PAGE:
A city that has quickly grown tired and weary of being the focus of an international police investigation.
It was four weeks ago today that the former double agent Sergei Skripal and his daughter Yulia were rushed to hospital after being exposed to the deadly nerve agent, novichok.
That in itself was a rare occurrence, but the fact it happened in the sleepy city of Salisbury made the incident all the more frightening and mysterious.
The Hollywood-style storyline has rocked the area.
For the shops surrounding the police cordon, business is down 90%. A handful remain closed.
Some locals will tell you that life goes on and there is nothing to fear, but for many it is simply not that easy.
David Mayfield is a butcher with a pop up stall in The Maltings shopping centre, where the incident happened. He insists things are at breaking point.
Mr Mayfield told Sky News: “You’re looking without exaggeration at a 60-70% loss minimum…The regulars can’t even find us because they think Sainsbury’s is closed.
“It’s a farce it really is.”
The council has now introduced free parking, which many admit has helped bring shoppers into the centre.
“Shops open” signs are plastered all across the city.
However, many are still anxious and too concerned to venture into town, despite Public Health England’s warning that there is only a very low risk to the public.
At the local market, stall holders insist things will only get back to normal once the media leave. There is certainly a sense that the international film and television crews have outstayed their welcome.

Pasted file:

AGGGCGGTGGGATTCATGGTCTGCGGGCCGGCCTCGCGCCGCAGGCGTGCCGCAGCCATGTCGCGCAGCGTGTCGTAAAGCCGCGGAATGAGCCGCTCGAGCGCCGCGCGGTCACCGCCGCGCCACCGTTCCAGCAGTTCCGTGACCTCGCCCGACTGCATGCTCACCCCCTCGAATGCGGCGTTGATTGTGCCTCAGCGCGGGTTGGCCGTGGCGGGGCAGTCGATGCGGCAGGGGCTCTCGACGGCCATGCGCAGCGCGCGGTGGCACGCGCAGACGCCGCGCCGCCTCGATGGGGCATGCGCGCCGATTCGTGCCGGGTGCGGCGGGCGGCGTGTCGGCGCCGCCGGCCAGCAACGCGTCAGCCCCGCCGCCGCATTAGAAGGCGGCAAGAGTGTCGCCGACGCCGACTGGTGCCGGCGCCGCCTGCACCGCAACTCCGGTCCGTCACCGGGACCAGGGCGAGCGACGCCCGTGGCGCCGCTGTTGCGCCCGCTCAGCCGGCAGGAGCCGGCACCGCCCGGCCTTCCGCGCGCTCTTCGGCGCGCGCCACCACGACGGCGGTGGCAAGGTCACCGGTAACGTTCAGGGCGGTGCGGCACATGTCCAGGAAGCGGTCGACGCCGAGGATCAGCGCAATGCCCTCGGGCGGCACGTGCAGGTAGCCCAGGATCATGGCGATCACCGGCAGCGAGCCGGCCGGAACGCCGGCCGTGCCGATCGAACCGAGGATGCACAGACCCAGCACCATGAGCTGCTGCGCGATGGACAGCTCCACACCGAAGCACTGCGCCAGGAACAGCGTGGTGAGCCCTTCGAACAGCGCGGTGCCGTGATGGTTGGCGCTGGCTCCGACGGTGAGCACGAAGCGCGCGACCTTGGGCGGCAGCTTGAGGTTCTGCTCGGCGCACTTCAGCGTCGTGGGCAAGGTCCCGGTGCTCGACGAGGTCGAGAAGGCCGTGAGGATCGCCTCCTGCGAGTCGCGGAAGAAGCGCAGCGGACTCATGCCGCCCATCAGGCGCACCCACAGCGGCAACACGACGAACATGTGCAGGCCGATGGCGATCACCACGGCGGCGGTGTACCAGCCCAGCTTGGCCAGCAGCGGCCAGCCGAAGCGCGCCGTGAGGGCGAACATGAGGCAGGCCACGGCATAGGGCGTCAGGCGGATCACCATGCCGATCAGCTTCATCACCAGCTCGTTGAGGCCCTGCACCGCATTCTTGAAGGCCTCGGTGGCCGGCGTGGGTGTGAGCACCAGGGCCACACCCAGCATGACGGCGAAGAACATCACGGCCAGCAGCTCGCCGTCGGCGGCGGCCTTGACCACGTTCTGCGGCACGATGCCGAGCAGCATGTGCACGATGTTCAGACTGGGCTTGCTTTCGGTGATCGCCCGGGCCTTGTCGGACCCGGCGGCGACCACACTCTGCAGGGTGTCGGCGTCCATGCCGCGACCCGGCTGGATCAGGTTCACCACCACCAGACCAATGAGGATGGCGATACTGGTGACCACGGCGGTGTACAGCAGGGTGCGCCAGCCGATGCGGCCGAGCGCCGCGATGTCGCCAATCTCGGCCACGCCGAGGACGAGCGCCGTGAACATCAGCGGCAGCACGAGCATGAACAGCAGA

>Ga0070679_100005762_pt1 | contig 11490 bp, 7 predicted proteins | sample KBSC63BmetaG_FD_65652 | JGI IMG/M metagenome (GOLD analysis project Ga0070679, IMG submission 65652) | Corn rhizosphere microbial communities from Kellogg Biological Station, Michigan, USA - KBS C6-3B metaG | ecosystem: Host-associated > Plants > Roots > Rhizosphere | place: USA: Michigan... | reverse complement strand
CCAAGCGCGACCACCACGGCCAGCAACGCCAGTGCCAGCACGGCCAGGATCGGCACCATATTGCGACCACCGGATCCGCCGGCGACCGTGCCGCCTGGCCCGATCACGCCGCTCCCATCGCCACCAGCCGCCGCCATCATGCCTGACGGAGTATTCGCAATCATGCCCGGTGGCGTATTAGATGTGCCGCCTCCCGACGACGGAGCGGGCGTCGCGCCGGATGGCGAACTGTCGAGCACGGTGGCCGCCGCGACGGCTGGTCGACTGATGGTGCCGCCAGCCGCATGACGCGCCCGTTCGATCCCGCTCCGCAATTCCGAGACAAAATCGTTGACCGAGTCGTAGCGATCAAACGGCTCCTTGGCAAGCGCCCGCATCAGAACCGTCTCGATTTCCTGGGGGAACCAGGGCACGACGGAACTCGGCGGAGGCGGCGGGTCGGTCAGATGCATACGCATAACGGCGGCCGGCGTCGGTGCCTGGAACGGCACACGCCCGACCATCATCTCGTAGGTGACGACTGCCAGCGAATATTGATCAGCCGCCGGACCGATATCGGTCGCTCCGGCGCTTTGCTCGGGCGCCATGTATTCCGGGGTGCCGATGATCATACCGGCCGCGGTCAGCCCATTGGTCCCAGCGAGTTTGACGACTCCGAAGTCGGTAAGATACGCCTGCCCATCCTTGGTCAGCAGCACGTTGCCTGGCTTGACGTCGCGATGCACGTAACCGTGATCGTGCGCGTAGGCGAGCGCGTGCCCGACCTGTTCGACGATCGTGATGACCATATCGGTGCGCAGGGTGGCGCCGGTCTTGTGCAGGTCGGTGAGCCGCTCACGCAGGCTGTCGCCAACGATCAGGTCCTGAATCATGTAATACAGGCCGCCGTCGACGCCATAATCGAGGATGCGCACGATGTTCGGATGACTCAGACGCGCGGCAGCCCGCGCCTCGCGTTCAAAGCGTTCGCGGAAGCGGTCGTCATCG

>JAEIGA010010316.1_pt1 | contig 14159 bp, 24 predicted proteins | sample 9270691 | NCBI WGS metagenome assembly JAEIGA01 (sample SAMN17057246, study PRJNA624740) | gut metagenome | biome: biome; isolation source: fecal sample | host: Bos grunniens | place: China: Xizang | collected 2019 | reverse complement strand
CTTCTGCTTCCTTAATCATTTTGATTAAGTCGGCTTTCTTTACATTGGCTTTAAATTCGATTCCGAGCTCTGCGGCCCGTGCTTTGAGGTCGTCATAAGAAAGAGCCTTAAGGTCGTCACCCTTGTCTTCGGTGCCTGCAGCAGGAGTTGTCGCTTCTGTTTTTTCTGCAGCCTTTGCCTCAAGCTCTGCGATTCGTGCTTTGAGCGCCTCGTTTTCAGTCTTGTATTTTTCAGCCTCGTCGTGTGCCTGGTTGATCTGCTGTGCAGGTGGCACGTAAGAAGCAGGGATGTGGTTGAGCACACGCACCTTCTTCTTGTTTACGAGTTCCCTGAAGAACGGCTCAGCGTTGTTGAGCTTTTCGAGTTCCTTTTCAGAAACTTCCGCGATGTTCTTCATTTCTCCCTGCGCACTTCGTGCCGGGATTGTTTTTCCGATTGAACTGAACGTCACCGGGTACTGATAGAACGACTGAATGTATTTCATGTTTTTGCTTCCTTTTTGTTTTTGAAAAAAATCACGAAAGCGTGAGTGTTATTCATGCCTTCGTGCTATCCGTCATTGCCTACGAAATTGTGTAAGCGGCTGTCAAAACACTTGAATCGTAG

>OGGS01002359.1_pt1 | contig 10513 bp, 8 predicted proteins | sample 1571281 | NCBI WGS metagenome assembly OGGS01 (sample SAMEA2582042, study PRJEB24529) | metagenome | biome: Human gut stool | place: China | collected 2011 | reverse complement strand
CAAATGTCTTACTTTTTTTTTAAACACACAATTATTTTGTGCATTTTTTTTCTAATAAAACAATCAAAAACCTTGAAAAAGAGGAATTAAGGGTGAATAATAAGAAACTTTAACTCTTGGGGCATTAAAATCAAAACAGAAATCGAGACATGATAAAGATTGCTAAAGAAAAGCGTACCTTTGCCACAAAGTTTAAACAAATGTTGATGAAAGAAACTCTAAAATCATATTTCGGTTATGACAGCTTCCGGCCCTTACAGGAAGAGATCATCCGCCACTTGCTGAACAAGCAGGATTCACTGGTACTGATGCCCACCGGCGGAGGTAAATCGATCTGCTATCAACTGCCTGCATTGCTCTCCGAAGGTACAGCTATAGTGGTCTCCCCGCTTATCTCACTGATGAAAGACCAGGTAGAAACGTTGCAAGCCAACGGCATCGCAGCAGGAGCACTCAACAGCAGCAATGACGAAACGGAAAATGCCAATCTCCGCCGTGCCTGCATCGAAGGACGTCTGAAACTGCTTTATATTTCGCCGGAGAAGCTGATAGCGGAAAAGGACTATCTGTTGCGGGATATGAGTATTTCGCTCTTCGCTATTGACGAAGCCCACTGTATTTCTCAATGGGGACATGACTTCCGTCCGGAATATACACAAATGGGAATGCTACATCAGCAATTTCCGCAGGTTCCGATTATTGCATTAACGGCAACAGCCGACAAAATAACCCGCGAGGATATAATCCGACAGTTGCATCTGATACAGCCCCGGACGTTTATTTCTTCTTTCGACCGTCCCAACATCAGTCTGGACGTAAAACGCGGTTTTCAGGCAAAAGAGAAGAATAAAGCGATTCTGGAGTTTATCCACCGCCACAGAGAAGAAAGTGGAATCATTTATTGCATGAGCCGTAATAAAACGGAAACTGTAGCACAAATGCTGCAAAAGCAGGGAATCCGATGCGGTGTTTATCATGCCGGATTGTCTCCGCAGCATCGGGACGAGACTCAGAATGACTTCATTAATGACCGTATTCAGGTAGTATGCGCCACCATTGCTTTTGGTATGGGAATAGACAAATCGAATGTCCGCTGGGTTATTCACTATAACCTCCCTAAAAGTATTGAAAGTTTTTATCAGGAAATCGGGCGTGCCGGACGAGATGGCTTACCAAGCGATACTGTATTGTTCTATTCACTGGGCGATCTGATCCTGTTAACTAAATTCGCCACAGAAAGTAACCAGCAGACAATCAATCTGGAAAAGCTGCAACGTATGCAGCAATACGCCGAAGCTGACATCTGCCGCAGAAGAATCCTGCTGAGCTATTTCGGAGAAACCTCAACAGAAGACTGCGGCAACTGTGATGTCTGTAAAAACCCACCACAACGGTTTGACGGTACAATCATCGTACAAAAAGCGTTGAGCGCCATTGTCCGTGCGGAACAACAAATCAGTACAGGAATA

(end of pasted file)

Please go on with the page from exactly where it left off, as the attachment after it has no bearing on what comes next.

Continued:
But this is a news story that has captured the world’s attention. The various twists and turns have barely been out of the headlines in the last month.
One stall holder tells me that the tourist buses pass through Salisbury now. They don’t stop. They head straight to Winchester. People don’t want to get off.
Outside the city’s iconic cathedral, tourist Chris Justice, who’s originally from the US, admits he had second thoughts about visiting.
He told Sky News: “Nerve agent and people don’t mix very well, I guess, and so we were just thoughtful about whether we should be here or not.”
On the outskirts of Salisbury, Easter weekend continues as normal.
There are organised egg hunts, church services and a local point to point on Salisbury Plain. But you get a sense that some are genuinely worried about the impact the incident has had.
Natalie Stevens, who has a two-year-old daughter, admits she doesn’t feel safe venturing into town.
She told Sky News: “I am a bit uncomfortable about taking my daughter there because we don’t know what the long term effects are.
“I don’t want to go into Salisbury unless I actually have to.
“They keep saying there are no long term effects, but you can’t help but worry when your kids are involved.”
For all those with concerns, there are others who insist there is absolutely nothing to fear, but all seem to agree that Salisbury has suffered as a result of what happened.
The city has always been best known for its cathedral and the ancient monument of Stonehenge.
But around the world the name Salisbury is now associated with a chemical weapons attack and a diplomatic tit-for-tat. It is now known as the home of the former spy, Sergei Skripal.
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It will take time for the city to heal, for things to get back to normal.
But Salisbury has already come a long way, when you consider how desolate the streets were just four weekends ago.